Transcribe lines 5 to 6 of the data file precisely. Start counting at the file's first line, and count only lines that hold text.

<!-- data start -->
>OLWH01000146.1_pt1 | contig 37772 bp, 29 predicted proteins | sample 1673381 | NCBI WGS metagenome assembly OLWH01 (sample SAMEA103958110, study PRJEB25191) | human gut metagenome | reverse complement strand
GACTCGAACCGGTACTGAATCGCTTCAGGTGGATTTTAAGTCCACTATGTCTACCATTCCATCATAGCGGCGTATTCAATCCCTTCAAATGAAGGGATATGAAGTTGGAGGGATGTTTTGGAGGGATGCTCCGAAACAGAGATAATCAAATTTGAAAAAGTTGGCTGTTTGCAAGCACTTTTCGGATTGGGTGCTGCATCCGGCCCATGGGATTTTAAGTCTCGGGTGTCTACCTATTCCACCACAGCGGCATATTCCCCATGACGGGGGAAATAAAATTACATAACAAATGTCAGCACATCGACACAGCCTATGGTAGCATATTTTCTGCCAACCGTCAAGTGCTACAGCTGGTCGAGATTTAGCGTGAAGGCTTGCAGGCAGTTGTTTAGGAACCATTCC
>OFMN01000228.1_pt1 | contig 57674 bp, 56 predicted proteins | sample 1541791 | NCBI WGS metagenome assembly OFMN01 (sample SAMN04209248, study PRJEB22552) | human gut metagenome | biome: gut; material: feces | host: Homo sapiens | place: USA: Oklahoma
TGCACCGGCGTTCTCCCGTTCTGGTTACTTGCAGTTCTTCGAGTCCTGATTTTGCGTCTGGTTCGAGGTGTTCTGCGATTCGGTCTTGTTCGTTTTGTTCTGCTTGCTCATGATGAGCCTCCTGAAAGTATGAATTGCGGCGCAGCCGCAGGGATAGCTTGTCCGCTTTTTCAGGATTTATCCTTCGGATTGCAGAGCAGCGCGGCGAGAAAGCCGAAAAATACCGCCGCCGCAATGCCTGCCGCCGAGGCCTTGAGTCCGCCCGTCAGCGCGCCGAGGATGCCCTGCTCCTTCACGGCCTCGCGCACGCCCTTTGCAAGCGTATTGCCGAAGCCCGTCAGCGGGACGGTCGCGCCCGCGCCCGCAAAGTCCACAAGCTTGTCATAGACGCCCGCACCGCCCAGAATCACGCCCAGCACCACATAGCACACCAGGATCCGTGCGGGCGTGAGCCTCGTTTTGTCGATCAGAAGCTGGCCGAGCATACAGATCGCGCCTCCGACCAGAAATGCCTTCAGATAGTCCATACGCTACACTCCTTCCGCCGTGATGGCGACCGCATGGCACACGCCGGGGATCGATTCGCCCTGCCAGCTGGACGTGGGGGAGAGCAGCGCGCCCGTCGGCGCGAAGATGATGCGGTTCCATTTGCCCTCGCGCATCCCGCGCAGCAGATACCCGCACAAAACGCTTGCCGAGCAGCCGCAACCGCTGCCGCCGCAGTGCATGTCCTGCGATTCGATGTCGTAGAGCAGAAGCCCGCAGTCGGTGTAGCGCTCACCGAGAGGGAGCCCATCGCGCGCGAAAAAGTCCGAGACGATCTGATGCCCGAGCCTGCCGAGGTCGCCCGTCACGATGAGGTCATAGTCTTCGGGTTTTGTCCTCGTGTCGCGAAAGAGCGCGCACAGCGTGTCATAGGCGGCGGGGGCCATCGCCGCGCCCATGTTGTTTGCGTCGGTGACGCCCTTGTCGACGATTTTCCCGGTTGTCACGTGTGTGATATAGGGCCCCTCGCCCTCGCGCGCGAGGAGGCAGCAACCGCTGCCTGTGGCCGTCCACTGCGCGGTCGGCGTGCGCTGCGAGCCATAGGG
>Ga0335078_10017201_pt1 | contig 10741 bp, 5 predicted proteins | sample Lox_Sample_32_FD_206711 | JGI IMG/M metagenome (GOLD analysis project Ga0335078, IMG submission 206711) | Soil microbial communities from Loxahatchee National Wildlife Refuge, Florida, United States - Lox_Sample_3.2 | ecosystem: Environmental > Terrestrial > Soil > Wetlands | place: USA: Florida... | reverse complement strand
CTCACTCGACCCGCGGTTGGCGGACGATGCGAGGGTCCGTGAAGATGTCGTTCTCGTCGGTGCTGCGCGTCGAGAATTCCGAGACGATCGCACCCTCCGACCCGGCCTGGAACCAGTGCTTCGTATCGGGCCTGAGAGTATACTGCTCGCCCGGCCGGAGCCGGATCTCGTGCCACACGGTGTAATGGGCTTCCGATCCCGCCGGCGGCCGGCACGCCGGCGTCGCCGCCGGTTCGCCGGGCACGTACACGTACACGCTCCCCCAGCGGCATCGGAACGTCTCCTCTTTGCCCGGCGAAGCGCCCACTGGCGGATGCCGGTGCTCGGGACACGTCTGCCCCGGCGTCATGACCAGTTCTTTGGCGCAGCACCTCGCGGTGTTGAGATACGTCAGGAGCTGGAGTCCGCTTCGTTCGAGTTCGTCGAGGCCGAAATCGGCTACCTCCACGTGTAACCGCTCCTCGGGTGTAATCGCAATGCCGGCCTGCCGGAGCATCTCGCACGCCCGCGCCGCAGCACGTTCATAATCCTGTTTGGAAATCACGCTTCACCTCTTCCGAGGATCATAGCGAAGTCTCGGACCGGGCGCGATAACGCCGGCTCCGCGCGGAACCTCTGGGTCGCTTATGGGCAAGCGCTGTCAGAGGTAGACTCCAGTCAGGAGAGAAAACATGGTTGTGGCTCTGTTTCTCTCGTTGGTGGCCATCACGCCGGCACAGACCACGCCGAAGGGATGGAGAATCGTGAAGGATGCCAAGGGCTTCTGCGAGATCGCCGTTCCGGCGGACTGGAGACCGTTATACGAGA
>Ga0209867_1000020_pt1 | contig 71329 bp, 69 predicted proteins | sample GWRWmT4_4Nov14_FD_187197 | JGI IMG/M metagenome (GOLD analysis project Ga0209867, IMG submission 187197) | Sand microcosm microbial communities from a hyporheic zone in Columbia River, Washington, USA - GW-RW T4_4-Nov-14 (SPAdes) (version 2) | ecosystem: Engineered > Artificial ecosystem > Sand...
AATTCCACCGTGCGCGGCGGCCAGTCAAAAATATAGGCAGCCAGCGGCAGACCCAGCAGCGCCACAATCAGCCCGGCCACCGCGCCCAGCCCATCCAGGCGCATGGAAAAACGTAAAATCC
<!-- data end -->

>Ga0335078_10017201_pt1 | contig 10741 bp, 5 predicted proteins | sample Lox_Sample_32_FD_206711 | JGI IMG/M metagenome (GOLD analysis project Ga0335078, IMG submission 206711) | Soil microbial communities from Loxahatchee National Wildlife Refuge, Florida, United States - Lox_Sample_3.2 | ecosystem: Environmental > Terrestrial > Soil > Wetlands | place: USA: Florida... | reverse complement strand
CTCACTCGACCCGCGGTTGGCGGACGATGCGAGGGTCCGTGAAGATGTCGTTCTCGTCGGTGCTGCGCGTCGAGAATTCCGAGACGATCGCACCCTCCGACCCGGCCTGGAACCAGTGCTTCGTATCGGGCCTGAGAGTATACTGCTCGCCCGGCCGGAGCCGGATCTCGTGCCACACGGTGTAATGGGCTTCCGATCCCGCCGGCGGCCGGCACGCCGGCGTCGCCGCCGGTTCGCCGGGCACGTACACGTACACGCTCCCCCAGCGGCATCGGAACGTCTCCTCTTTGCCCGGCGAAGCGCCCACTGGCGGATGCCGGTGCTCGGGACACGTCTGCCCCGGCGTCATGACCAGTTCTTTGGCGCAGCACCTCGCGGTGTTGAGATACGTCAGGAGCTGGAGTCCGCTTCGTTCGAGTTCGTCGAGGCCGAAATCGGCTACCTCCACGTGTAACCGCTCCTCGGGTGTAATCGCAATGCCGGCCTGCCGGAGCATCTCGCACGCCCGCGCCGCAGCACGTTCATAATCCTGTTTGGAAATCACGCTTCACCTCTTCCGAGGATCATAGCGAAGTCTCGGACCGGGCGCGATAACGCCGGCTCCGCGCGGAACCTCTGGGTCGCTTATGGGCAAGCGCTGTCAGAGGTAGACTCCAGTCAGGAGAGAAAACATGGTTGTGGCTCTGTTTCTCTCGTTGGTGGCCATCACGCCGGCACAGACCACGCCGAAGGGATGGAGAATCGTGAAGGATGCCAAGGGCTTCTGCGAGATCGCCGTTCCGGCGGACTGGAGACCGTTATACGAGA